9. John Motta explained at the NPSL AOM that the USSF decided not to make the upcoming top tier of the USASA system the official Division IV. He said they wanted to leave room for a professional Division IV in the future. What would NISA’s DIV look like versus today’s NPSL/PDL/UPSL, which unofficially are considered DIV. For example one of the criticisms of those models is that the players aren’t paid. For example, would the players be paid in NISA DIV?
I talked to John Motta about this and we agree there needs to be a pro division at that level below DIII. NISA is going to propose DIV standards to USSF and flesh it out. We are proposing the minimum net worth for the primary owner is $1M, that the stadiums seat 1000 people, the performance bond is $100,000 and team budgets are between $250,000 and $750,000 annually.
There would be paid players and some that aren’t paid. Just like DII and DIII, some players would get paid very little. It is going to look semi-pro in a lot of cases. Some teams will be looking to move up the pyramid, and they will pay players more generously. They will be more likely to move up. The intention is to have 24 games – 12 home and 12 away in Division IV.
Existing NPSL and PDL teams, for example, are all over the map in terms of budgets and professionalism. In the NPSL, there are several teams that operate at a very high level and if you took them right now and put them in DIV they would do really well, such as Chattanooga FC and Detroit City FC. The Fourth Division that NISA is creating will be standardized at that higher level, consistently in all areas.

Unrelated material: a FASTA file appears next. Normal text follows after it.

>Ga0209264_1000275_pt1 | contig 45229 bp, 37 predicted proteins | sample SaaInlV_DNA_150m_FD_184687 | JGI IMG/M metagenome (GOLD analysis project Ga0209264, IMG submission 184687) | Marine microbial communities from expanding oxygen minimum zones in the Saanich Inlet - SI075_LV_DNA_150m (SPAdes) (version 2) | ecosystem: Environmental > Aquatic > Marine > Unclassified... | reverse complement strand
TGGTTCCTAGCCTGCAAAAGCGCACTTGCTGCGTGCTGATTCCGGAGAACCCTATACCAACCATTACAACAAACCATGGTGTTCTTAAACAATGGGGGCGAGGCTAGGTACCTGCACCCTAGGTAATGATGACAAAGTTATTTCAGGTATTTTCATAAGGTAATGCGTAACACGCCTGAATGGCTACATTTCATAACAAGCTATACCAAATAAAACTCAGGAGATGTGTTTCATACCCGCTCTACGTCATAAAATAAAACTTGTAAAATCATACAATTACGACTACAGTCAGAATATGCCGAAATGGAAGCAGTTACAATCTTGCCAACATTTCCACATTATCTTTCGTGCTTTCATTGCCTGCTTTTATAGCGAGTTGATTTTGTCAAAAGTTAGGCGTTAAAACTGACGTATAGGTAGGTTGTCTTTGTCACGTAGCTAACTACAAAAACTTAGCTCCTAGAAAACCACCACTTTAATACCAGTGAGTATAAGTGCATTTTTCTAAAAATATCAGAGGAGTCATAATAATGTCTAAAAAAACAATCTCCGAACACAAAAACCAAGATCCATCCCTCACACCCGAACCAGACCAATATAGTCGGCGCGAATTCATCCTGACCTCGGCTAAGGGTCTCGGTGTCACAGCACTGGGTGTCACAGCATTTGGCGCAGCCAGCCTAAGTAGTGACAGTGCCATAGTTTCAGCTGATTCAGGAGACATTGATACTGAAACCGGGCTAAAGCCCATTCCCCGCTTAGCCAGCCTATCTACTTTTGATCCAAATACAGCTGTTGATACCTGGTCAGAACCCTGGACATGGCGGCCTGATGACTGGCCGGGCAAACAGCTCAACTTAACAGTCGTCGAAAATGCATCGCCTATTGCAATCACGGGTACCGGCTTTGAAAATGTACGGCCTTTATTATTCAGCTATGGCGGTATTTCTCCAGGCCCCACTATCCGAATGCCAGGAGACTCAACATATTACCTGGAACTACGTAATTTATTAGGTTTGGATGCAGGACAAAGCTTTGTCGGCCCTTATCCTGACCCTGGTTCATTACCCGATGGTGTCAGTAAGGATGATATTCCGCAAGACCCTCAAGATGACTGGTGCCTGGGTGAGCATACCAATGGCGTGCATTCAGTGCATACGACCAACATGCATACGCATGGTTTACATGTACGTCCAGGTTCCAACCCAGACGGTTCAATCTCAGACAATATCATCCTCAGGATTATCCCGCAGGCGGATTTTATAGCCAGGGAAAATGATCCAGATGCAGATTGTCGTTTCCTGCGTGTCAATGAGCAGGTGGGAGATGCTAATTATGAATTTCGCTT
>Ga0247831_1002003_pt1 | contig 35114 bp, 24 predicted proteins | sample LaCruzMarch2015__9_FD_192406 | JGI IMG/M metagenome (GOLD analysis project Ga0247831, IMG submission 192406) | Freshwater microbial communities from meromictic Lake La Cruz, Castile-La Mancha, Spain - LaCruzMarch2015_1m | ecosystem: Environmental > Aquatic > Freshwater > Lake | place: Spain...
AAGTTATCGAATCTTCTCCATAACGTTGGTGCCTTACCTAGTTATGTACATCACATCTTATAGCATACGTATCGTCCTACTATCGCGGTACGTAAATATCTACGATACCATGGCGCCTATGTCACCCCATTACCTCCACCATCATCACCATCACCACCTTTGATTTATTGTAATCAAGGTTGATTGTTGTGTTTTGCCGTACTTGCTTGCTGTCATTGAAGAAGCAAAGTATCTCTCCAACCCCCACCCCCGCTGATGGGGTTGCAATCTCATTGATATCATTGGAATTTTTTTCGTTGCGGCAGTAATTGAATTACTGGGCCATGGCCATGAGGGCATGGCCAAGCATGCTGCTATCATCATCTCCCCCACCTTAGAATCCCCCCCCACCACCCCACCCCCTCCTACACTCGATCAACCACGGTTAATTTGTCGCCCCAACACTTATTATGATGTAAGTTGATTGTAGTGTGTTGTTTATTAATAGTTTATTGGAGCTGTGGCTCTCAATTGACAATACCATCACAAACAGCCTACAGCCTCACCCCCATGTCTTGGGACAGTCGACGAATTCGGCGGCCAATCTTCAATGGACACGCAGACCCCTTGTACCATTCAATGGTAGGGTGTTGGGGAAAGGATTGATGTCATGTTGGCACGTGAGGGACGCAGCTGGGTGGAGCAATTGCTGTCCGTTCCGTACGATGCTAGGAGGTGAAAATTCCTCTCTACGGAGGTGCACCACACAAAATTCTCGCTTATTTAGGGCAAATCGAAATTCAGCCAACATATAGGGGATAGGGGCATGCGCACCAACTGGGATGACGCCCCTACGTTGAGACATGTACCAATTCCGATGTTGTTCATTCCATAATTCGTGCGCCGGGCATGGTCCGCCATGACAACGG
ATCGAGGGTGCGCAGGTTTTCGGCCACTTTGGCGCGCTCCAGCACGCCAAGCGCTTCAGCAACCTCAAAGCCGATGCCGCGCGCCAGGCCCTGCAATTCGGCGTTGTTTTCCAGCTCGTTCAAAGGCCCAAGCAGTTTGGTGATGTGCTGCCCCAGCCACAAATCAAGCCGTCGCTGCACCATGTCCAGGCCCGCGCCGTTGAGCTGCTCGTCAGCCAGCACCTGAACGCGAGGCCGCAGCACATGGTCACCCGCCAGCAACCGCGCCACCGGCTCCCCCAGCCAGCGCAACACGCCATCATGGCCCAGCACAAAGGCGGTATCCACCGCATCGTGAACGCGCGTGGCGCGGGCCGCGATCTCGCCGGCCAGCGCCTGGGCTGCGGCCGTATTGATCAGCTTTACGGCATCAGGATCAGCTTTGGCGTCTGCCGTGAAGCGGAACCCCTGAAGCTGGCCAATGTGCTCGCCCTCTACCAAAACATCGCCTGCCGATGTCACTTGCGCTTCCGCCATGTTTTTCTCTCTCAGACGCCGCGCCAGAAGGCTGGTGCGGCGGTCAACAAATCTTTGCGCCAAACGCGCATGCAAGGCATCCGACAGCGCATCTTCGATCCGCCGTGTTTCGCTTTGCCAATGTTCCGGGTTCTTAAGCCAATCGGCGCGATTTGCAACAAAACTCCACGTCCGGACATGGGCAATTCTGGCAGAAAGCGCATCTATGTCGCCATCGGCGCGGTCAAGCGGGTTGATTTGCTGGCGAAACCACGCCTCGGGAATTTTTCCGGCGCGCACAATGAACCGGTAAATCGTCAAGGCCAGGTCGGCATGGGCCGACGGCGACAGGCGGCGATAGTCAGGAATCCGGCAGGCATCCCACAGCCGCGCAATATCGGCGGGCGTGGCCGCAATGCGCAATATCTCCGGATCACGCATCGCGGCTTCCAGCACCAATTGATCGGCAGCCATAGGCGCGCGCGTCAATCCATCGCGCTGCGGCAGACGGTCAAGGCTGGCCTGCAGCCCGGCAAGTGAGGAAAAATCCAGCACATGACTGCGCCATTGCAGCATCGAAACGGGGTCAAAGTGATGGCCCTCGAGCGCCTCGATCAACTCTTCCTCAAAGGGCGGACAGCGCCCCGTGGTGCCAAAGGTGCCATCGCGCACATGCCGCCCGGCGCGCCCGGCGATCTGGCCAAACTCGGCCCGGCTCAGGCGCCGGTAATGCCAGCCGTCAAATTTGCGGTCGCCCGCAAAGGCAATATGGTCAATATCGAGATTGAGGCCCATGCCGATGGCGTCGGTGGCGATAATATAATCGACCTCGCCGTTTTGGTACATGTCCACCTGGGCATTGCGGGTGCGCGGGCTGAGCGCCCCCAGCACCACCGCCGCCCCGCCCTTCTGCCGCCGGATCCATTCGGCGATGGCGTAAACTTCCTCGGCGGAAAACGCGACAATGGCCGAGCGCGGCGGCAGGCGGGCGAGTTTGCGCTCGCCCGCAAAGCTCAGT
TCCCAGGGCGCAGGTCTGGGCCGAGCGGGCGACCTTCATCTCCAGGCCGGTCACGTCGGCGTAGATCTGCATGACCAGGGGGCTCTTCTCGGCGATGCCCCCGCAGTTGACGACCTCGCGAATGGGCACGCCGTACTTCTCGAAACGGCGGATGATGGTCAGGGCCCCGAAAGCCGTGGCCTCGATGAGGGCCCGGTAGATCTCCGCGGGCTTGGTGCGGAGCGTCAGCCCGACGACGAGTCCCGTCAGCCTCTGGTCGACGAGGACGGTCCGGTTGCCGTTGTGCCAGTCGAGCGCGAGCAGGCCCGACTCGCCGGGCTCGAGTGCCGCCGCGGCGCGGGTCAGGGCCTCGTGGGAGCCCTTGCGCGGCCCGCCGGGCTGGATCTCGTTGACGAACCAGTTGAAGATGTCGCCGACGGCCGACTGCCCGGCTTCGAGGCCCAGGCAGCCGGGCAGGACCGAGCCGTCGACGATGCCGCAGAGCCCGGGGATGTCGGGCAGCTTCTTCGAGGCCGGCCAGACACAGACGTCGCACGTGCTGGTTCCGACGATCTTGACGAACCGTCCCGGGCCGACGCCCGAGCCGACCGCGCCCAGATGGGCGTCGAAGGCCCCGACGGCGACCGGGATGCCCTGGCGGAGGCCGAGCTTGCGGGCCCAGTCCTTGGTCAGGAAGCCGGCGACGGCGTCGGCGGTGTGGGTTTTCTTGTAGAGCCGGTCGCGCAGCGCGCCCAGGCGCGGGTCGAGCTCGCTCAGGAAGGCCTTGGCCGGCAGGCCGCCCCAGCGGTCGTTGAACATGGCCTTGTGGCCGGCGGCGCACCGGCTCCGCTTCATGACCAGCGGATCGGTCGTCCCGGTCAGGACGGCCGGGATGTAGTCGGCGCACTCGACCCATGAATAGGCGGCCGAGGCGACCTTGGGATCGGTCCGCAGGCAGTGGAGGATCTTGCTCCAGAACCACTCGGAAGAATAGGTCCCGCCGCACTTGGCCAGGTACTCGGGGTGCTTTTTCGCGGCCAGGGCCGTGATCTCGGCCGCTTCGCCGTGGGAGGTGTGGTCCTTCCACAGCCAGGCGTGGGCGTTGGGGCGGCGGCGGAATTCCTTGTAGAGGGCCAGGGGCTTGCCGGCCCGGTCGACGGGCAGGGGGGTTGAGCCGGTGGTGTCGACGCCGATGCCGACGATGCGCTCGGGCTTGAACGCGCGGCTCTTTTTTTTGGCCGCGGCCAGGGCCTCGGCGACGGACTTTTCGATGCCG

10. You mention that NISA will be a single corporate structure where the teams own equal membership takes in the corporation. Purely from a structural point of view, is this a single-entity system like MLS? Clearly the competitive aspect of the system is very different but I am asking here about the way the corporate structure is set up.
It is not a single entity, in the way MLS is. The governance of NISA 1, 2, 3 and 4 will be under the same ownership. So if you own one share of NISA-4, it is really the same thing as owning a share of NISA-1/NISA-2/NISA-3/NISA-4. The divisions are all part of one company. That way if you are promoted from Division IV to Division III, nothing changes about your ownership stake in the league.
11. You mentioned in a prior interview that NISA will be split up into Class A shares – owned by the teams equally and these control the way the league is governed; Class B shares – owned by Rebel Nest; and Class C shares owned by outside investors. Is Club 9 one of those outside investors with C shares or are they just a partner to NISA?
Club 9 Sports is a consultancy retained by NISA to assist with various parts of the business, including raising capital, strategy and club services. They own 0% of NISA.
12. You have mentioned that NISA would like its bottom tier, D4, to relegate into and promote from the USASA amateur system. How would promotion and relegation impact the ownership structure of the league?